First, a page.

Original article

Scand J Work Environ Health 1990;16(4):278-283    pdf

https://doi.org/10.5271/sjweh.1784 | Issue date: 01 Aug 1990

Moderate cold exposure in the Faroe fishing industry.

by Lundqvist GR, Jensen PL, Solberg HE, Davidsen E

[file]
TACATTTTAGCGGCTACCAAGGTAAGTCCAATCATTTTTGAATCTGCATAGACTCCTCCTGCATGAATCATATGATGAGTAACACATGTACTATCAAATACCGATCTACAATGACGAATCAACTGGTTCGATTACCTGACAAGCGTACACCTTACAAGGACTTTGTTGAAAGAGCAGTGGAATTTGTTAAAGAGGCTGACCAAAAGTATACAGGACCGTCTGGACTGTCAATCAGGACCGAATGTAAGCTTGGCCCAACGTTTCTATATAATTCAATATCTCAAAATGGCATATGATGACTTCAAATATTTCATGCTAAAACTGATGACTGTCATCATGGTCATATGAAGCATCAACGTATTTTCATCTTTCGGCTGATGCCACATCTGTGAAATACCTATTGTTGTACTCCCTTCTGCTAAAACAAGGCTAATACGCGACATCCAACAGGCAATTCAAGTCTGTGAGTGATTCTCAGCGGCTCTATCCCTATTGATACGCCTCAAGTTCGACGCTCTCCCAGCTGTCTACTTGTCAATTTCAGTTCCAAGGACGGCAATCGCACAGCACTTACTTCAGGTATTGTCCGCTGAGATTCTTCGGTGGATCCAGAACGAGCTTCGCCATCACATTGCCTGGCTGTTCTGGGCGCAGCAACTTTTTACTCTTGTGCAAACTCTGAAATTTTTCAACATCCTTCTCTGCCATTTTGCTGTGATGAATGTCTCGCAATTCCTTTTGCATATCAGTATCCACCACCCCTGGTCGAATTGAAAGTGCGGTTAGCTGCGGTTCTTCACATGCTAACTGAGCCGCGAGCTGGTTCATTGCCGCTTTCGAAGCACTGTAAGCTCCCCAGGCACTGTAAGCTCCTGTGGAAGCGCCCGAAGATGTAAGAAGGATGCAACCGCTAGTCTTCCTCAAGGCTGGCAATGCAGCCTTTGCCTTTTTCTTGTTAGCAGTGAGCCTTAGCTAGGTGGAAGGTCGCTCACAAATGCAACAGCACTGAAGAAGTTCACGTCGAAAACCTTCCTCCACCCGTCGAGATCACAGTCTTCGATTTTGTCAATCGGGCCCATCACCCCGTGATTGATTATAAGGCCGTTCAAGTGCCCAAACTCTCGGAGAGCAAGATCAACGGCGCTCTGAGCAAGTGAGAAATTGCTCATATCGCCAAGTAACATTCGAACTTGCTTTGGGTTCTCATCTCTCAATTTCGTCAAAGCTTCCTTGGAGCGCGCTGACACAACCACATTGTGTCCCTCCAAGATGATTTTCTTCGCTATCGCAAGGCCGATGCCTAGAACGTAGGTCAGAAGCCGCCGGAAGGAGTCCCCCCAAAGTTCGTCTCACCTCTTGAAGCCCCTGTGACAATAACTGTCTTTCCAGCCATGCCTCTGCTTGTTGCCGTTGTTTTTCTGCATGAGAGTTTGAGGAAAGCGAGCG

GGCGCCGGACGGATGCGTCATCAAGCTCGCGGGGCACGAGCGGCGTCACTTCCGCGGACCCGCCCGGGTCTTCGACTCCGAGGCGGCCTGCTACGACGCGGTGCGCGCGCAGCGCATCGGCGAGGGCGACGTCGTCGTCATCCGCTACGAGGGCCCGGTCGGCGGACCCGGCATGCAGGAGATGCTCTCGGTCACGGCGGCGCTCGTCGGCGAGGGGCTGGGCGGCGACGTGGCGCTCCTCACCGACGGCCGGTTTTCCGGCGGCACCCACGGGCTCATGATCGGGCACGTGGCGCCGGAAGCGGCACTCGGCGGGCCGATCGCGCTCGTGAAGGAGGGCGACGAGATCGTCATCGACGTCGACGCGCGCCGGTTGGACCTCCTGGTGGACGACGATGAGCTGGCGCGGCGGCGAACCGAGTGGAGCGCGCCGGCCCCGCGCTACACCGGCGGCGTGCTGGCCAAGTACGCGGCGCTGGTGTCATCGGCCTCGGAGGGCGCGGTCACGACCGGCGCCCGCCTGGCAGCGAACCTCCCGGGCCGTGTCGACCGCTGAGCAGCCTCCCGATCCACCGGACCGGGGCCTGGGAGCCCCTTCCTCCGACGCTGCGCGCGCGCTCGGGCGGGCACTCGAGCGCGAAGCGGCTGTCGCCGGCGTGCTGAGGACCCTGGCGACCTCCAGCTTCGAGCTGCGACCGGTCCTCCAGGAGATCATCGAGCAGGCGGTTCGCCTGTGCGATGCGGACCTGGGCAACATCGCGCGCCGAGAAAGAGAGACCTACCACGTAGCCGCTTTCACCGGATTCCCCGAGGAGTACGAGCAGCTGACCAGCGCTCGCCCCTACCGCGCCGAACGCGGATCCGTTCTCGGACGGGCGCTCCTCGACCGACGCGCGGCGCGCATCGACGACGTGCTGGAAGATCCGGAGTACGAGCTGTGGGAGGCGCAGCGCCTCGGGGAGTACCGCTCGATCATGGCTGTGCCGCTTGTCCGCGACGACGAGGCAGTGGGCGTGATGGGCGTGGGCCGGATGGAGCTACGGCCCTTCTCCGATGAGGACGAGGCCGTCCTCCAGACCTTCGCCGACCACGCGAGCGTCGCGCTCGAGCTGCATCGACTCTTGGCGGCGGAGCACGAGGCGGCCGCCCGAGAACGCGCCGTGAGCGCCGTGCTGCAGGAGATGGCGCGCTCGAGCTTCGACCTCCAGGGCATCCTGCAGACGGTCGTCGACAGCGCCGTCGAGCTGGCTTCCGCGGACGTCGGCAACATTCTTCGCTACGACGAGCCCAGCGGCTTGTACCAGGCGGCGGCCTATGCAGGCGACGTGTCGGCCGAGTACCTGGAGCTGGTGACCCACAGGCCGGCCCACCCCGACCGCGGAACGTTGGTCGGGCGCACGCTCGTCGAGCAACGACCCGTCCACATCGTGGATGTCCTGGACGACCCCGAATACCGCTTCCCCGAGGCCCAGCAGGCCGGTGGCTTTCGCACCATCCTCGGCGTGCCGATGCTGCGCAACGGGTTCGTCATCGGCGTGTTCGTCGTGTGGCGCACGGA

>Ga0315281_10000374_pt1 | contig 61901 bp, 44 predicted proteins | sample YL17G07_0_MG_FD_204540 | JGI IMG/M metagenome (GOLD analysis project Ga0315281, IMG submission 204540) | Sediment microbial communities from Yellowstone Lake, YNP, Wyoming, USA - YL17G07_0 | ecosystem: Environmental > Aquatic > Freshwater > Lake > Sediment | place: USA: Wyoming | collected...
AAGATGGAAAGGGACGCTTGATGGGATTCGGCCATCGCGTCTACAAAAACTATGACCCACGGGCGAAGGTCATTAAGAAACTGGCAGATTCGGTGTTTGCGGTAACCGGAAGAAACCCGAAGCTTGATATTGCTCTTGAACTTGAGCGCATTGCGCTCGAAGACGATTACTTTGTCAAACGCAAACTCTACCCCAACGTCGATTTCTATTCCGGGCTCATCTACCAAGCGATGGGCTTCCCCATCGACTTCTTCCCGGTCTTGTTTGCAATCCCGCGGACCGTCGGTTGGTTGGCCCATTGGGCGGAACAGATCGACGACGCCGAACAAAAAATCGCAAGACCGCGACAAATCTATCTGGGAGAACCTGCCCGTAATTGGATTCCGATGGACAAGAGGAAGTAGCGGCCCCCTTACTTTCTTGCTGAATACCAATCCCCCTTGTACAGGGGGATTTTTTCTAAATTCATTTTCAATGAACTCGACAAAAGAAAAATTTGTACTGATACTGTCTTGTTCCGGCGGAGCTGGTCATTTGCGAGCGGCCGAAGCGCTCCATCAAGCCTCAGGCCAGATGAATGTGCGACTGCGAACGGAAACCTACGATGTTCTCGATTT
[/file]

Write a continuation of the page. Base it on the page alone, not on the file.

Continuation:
Differences in female workers' finger temperatures, manual dexterity, ratings on thermal comfort, and local cooling exposure were studied in three factories in the Faroe Island fishing industry. Environmental temperatures in the factories varied from 5 to 19 degrees C with vertical gradients of 7 degrees C/m, and the mean temperatures of the flushing water varied from 2 to 15 degrees C. Finger temperature varied from 12 to 24 degrees C when measured 2 min after work was stopped, and about one-third of the women experienced thermal discomfort in the fingers during work. The fish temperature increased, on the average, less than 1 degrees C during passage through the production room, notwithstanding the thermal differences among the factories. These findings should be used in attempts to reduce the cold exposure of the workers; but also improved control should be recommended for both environmental and water temperatures in the factories.